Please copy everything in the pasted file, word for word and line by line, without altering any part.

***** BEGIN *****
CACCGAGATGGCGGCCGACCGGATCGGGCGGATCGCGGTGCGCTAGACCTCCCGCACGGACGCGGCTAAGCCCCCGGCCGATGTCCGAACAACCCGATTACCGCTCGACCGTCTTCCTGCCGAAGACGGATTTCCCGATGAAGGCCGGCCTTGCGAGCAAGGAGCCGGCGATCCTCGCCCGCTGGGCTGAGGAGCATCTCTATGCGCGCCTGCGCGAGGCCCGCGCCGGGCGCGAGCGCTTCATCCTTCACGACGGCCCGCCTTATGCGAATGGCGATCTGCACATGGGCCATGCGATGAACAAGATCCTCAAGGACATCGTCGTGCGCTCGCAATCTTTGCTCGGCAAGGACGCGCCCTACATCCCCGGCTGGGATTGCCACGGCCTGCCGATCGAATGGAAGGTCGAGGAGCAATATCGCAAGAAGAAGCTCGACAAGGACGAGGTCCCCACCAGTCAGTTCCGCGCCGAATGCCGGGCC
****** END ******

CACCGAGATGGCGGCCGACCGGATCGGGCGGATCGCGGTGCGCTAGACCTCCCGCACGGACGCGGCTAAGCCCCCGGCCGATGTCCGAACAACCCGATTACCGCTCGACCGTCTTCCTGCCGAAGACGGATTTCCCGATGAAGGCCGGCCTTGCGAGCAAGGAGCCGGCGATCCTCGCCCGCTGGGCTGAGGAGCATCTCTATGCGCGCCTGCGCGAGGCCCGCGCCGGGCGCGAGCGCTTCATCCTTCACGACGGCCCGCCTTATGCGAATGGCGATCTGCACATGGGCCATGCGATGAACAAGATCCTCAAGGACATCGTCGTGCGCTCGCAATCTTTGCTCGGCAAGGACGCGCCCTACATCCCCGGCTGGGATTGCCACGGCCTGCCGATCGAATGGAAGGTCGAGGAGCAATATCGCAAGAAGAAGCTCGACAAGGACGAGGTCCCCACCAGTCAGTTCCGCGCCGAATGCCGGGCC